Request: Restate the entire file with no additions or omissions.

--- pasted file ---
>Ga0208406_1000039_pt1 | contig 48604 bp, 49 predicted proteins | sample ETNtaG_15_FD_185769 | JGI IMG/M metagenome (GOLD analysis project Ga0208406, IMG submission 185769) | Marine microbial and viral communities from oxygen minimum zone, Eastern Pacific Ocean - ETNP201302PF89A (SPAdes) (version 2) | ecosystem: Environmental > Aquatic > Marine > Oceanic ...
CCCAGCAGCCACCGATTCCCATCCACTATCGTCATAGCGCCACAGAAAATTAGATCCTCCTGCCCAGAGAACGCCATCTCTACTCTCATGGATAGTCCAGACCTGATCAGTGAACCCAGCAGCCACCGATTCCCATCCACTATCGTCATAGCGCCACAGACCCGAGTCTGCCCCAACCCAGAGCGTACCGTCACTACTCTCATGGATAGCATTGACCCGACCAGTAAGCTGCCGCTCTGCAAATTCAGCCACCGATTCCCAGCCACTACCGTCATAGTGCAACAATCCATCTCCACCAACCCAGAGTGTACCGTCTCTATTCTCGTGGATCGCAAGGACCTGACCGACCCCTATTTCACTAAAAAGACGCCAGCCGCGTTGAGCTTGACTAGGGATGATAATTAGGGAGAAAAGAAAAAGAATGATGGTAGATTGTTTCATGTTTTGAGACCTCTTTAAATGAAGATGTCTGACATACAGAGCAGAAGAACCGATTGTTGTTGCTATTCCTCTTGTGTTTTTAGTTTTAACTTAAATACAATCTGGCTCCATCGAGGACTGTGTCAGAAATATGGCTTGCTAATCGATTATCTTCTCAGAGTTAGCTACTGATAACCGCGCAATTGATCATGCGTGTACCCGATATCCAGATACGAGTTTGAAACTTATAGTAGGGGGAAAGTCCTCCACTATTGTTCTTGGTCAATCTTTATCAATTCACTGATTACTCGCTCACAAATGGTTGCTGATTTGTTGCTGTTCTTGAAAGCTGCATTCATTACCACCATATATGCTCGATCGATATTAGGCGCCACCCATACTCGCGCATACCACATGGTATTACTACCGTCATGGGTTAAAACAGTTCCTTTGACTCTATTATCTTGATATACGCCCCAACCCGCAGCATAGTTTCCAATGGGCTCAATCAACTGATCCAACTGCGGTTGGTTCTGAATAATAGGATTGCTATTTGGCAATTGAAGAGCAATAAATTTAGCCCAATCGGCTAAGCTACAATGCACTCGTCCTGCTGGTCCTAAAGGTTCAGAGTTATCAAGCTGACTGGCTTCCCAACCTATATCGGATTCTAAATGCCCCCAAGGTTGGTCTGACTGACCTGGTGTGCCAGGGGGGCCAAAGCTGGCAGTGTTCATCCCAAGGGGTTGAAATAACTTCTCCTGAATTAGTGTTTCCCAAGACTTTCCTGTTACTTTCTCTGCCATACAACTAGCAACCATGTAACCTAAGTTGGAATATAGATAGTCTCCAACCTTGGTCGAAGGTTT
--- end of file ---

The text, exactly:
>Ga0208406_1000039_pt1 | contig 48604 bp, 49 predicted proteins | sample ETNtaG_15_FD_185769 | JGI IMG/M metagenome (GOLD analysis project Ga0208406, IMG submission 185769) | Marine microbial and viral communities from oxygen minimum zone, Eastern Pacific Ocean - ETNP201302PF89A (SPAdes) (version 2) | ecosystem: Environmental > Aquatic > Marine > Oceanic ...
CCCAGCAGCCACCGATTCCCATCCACTATCGTCATAGCGCCACAGAAAATTAGATCCTCCTGCCCAGAGAACGCCATCTCTACTCTCATGGATAGTCCAGACCTGATCAGTGAACCCAGCAGCCACCGATTCCCATCCACTATCGTCATAGCGCCACAGACCCGAGTCTGCCCCAACCCAGAGCGTACCGTCACTACTCTCATGGATAGCATTGACCCGACCAGTAAGCTGCCGCTCTGCAAATTCAGCCACCGATTCCCAGCCACTACCGTCATAGTGCAACAATCCATCTCCACCAACCCAGAGTGTACCGTCTCTATTCTCGTGGATCGCAAGGACCTGACCGACCCCTATTTCACTAAAAAGACGCCAGCCGCGTTGAGCTTGACTAGGGATGATAATTAGGGAGAAAAGAAAAAGAATGATGGTAGATTGTTTCATGTTTTGAGACCTCTTTAAATGAAGATGTCTGACATACAGAGCAGAAGAACCGATTGTTGTTGCTATTCCTCTTGTGTTTTTAGTTTTAACTTAAATACAATCTGGCTCCATCGAGGACTGTGTCAGAAATATGGCTTGCTAATCGATTATCTTCTCAGAGTTAGCTACTGATAACCGCGCAATTGATCATGCGTGTACCCGATATCCAGATACGAGTTTGAAACTTATAGTAGGGGGAAAGTCCTCCACTATTGTTCTTGGTCAATCTTTATCAATTCACTGATTACTCGCTCACAAATGGTTGCTGATTTGTTGCTGTTCTTGAAAGCTGCATTCATTACCACCATATATGCTCGATCGATATTAGGCGCCACCCATACTCGCGCATACCACATGGTATTACTACCGTCATGGGTTAAAACAGTTCCTTTGACTCTATTATCTTGATATACGCCCCAACCCGCAGCATAGTTTCCAATGGGCTCAATCAACTGATCCAACTGCGGTTGGTTCTGAATAATAGGATTGCTATTTGGCAATTGAAGAGCAATAAATTTAGCCCAATCGGCTAAGCTACAATGCACTCGTCCTGCTGGTCCTAAAGGTTCAGAGTTATCAAGCTGACTGGCTTCCCAACCTATATCGGATTCTAAATGCCCCCAAGGTTGGTCTGACTGACCTGGTGTGCCAGGGGGGCCAAAGCTGGCAGTGTTCATCCCAAGGGGTTGAAATAACTTCTCCTGAATTAGTGTTTCCCAAGACTTTCCTGTTACTTTCTCTGCCATACAACTAGCAACCATGTAACCTAAGTTGGAATATAGATAGTCTCCAACCTTGGTCGAAGGTTT